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Thursday, November 9, 2017

Canto das Três Raças (The Chanting of the Three Races) by Clara Nunes ~ Translated by Cecilia Beatriz Silveira-Marroquin

Canto das Três Raças – by Clara Nunes
(The Chanting of the Three Races – by Clara Nunes)
Composed by: Mauro Duarte e Paulo César Pinheiro

Song Video (Click here to listen to Clara Nunes' The Chanting of the Three Races)

Ninguém ouviu
Um soluçar de dor
No canto do Brasil
Um lamento triste
Sempre ecoou
Desde que o Índio guerreiro
Foi pro cativeiro
E de lá cantou

Negro entoou
Um canto de revolta pelos ares
No Quilombo dos Palmares
Onde se refugiou
Fora a luta dos Inconfidentes
Pela quebra das correntes
Nada adiantou
E de guerra em paz
De paz em guerra
Todo o Povo dessa terra
Quando pode cantar
Canta de dor
ô, ô, ô, ô, ô, ô ô, ô, ô, ô, ô,
E ecoa noite e dia
É ensurdecedor
Ai, mas que agonia
O canto do trabalhador
Esse canto que devia
Ser um canto de alegria
Soa apenas
Como um soluçar de dor ...

Nobody heard
The sobbing of pain
In Brazil’s chanting
A sad cry
Always echoed
Since the Indian warrior
Went in captivity
And from there, he sang
The Black echoed
A revolt chanting through the air
In the Palmares Kilombo
Where he took refuge
Besides the fight of the Inconfidentes
By the breaking of the chains
Nothing else worked
And from war to peace
From peace to war
All the People of this land
When they can sing
Sing in pain
o o o o o o o o o o o o o o o o o o o o o
And it echoes night and day
It is deafening
Oh, what an agony
The worker’s chanting
This song that should have been
A song of joy
It just sounds
Like a sobbing of pain ...

Translated by Cecilia Beatriz

Abeng and My Conscious Pen readers, for starts I decided to translate this song for you, not only because it is one of my very favorite Brazilian songs of all times and because it is sung by this amazing singer, Clara Nunes who is no longer amongst us, but because it is about the Palmares Kilombo. I urge you to listen to it, following the translation.
What is interesting about it, is that it shows how the collaboration of the three races was important for the survival of the Kilombos. For some reason, it is almost never mentioned that the Indigenous Natives and the Inconfidentes (Whites who were actively working against African slavery in Brazil) were fundamental for the success of the Kilombos.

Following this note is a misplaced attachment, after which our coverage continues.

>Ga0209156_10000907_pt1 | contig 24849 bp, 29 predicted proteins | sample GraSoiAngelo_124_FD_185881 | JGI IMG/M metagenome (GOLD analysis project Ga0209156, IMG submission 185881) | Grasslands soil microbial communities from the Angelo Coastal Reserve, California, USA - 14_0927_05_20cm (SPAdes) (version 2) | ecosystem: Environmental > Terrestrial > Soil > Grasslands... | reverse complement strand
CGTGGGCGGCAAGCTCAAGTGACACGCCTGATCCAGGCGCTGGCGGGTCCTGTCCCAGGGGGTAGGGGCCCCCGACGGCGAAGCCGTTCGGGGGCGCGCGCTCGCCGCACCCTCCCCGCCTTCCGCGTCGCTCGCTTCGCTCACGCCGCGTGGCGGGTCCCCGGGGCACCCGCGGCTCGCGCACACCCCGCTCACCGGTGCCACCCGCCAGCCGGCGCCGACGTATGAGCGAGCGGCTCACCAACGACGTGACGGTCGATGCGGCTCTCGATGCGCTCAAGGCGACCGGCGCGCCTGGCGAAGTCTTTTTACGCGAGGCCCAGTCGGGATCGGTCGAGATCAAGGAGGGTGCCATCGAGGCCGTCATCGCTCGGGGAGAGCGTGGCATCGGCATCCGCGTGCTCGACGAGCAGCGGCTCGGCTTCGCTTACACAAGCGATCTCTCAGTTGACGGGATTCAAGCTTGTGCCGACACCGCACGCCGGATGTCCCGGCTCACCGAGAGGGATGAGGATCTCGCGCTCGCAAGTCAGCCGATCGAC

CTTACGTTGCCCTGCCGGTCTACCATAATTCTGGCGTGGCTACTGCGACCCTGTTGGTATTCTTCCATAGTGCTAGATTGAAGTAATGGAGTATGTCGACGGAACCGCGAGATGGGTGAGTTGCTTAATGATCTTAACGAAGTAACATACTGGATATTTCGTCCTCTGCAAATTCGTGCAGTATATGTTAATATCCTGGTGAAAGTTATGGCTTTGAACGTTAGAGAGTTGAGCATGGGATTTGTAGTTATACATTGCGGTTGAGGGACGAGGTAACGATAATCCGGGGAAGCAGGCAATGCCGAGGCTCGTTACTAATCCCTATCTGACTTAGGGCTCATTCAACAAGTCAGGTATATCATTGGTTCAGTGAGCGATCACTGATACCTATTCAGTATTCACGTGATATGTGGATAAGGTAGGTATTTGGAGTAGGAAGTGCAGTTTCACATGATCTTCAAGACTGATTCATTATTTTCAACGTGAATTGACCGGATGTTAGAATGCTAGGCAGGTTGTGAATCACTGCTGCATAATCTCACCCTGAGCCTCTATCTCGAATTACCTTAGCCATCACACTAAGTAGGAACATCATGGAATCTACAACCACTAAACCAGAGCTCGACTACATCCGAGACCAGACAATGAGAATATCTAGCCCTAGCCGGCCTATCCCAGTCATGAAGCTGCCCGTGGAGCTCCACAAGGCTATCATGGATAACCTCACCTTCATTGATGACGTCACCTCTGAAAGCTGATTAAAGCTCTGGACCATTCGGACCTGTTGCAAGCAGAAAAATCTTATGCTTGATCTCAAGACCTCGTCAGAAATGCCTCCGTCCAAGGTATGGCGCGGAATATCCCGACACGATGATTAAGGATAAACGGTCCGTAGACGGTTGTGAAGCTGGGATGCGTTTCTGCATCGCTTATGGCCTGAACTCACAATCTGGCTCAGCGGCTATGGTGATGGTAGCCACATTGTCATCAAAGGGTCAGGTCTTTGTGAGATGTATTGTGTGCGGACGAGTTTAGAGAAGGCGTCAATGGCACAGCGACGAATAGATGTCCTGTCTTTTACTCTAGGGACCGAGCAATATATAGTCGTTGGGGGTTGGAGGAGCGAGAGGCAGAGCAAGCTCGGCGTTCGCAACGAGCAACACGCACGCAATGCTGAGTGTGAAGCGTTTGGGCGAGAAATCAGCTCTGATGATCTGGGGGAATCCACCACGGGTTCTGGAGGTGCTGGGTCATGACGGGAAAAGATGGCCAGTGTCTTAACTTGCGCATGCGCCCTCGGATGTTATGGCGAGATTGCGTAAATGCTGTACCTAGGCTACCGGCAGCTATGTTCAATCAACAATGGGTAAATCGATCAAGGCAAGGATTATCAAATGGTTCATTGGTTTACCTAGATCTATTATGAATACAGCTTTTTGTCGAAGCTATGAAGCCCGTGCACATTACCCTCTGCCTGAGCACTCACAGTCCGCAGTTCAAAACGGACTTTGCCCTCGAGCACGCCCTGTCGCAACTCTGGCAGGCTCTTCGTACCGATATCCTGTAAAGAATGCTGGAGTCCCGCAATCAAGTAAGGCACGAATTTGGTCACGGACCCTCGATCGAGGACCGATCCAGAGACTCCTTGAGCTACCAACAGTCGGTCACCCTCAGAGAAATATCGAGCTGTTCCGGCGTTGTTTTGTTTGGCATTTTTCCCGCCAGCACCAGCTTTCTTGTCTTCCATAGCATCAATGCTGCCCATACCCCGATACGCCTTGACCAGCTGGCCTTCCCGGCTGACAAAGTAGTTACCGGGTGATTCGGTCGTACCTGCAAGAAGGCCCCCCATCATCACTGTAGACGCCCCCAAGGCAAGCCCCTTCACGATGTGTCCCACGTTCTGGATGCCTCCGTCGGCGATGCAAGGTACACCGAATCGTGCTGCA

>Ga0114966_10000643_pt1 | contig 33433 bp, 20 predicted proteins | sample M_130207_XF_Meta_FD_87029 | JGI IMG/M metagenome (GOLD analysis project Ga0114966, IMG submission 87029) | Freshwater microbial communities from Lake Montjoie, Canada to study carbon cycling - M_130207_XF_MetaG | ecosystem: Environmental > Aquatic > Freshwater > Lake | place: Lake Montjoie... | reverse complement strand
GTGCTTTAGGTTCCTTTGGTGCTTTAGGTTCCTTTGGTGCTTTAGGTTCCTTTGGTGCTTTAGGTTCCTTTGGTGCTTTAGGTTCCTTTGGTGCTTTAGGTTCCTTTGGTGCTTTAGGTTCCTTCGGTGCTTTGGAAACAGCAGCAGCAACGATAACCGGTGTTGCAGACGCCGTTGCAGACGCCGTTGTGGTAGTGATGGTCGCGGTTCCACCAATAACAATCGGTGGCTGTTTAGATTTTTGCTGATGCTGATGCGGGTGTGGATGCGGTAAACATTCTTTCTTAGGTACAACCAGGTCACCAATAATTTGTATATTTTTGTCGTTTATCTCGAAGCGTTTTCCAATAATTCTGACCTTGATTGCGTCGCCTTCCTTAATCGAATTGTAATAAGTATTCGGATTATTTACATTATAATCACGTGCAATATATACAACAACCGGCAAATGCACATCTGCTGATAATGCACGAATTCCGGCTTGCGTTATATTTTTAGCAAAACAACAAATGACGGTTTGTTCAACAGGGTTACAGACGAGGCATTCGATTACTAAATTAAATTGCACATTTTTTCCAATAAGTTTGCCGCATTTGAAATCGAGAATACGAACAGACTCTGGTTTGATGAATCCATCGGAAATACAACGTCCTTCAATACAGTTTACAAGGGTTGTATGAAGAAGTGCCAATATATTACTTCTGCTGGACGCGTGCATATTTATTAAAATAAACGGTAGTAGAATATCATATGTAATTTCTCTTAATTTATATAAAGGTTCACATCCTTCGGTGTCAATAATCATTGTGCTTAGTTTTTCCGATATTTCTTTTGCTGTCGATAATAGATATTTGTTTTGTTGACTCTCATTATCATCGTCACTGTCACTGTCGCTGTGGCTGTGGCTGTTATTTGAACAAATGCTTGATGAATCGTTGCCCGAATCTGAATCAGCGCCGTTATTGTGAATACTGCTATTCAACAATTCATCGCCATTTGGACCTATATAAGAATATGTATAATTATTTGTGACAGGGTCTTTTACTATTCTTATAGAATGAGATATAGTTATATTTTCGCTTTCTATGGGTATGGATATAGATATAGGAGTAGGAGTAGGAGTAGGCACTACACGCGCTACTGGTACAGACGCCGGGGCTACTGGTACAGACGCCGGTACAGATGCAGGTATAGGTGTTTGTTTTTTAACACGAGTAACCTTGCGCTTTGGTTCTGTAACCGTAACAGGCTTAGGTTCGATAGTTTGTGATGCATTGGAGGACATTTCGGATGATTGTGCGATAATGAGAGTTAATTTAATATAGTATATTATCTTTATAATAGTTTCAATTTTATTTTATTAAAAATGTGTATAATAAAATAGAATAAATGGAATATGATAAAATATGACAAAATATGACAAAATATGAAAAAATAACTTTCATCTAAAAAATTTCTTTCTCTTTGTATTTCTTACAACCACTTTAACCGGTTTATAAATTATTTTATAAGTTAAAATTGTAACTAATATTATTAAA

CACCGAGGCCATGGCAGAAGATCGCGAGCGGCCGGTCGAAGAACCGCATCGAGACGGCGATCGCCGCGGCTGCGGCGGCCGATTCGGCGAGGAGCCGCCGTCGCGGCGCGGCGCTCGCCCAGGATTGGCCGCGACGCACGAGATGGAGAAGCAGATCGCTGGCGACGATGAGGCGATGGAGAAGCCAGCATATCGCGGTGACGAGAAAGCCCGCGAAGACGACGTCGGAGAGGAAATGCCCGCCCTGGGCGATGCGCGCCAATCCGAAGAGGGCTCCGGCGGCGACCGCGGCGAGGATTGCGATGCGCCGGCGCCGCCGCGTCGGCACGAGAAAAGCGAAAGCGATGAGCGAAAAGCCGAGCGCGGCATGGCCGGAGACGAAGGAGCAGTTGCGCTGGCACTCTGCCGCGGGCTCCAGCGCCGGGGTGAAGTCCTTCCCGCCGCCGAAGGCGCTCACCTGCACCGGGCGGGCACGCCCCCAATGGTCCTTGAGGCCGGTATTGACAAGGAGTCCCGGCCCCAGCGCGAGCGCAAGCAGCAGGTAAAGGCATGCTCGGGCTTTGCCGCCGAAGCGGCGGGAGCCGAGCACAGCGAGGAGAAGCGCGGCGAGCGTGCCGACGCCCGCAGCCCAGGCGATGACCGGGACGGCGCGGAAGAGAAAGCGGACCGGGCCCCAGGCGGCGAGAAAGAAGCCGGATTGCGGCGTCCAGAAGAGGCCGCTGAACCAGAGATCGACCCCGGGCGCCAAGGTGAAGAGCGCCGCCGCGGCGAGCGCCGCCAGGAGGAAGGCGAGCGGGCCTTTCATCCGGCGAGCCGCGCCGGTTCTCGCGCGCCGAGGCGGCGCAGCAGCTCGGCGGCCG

This singer, Clara Nunes, was very outspoken about the cultural mix in Brasil and the richness that it brought us, especially from our African roots. Most of her songs are about that. She was an amazing musician and human being…. her premature death due to medical error during a minor surgery, left a hole in the hearts of Brazilians of all heritages.
~ Love,

Cecilia Beatriz Silveira-Marroquin was born and raised in Brasil but
lived most of her life in the San Francisco Bay Area, California where she mostly worked in the legal field. Cecilia has a degree in Paralegal Studies
and Criminology. Now back in Brazil, after 37 years, she makes a living
by teaching English and is a published writer. Her book Real Dreams and Daydreams: Sonhos Reais e Devaneios 
can be purchased on Amazon.

Monday, November 6, 2017

Abeng Op-Ed: Are Many African-Americans Still Disconnected From Africa? by Joshua Chikudo

 Many Young African Americans Are Still  Disconnected From Their African Roots

                   By Joshua Chikudo August, 2017

"You Africans look like some of us African Americans" a young man accompanied by his girlfriend said to me as we waited for our beverages at a starbucks in South Florida. The statement caught me by surprise, how could somebody know I was African in a community full of so many  Caribbean immigrants. I had been mistaken for a Jamaican or Haitian in the past, but rarely called African American. I then remembered I had just finished telephone conversation with one of my African brothers before I placed the order. 

Now, the first thing that came into my mind was this African saying: "A father does not look like the son; it is the son that looks like the father". Since I have always enjoyed sharing the culture, politics and business knowledge of our African people and I have always assumed that African history or heritage is not taught in-depth at most American elementary schools, I was extremely eager to answer any questions the young couple had regarding Africa, our people and culture. I invited them to an empty table. My father always said there were no stupid questions in life, so I answered every question as best as I could.

One of the questions the young man posed was why so many different cultures existed amongst black people. Since the majority of African-Americans descended from the West African region, we can clearly see African culture in those parts of the United States where African Americans reside. And also, though African cultures vary, many share similar fundamental beliefs. But the slave era interrupted the continuity of culture when Africans were brought to America.

Though Europeans primarily orchestrated the slave trade, corrupt chiefs also played a significant role. Our communities were too welcoming which led to the success of the slave trade. The traders took advantages of our hospitality; our people were overpowered by better weapons and many of our strong men and women were forced into captivity in foreign lands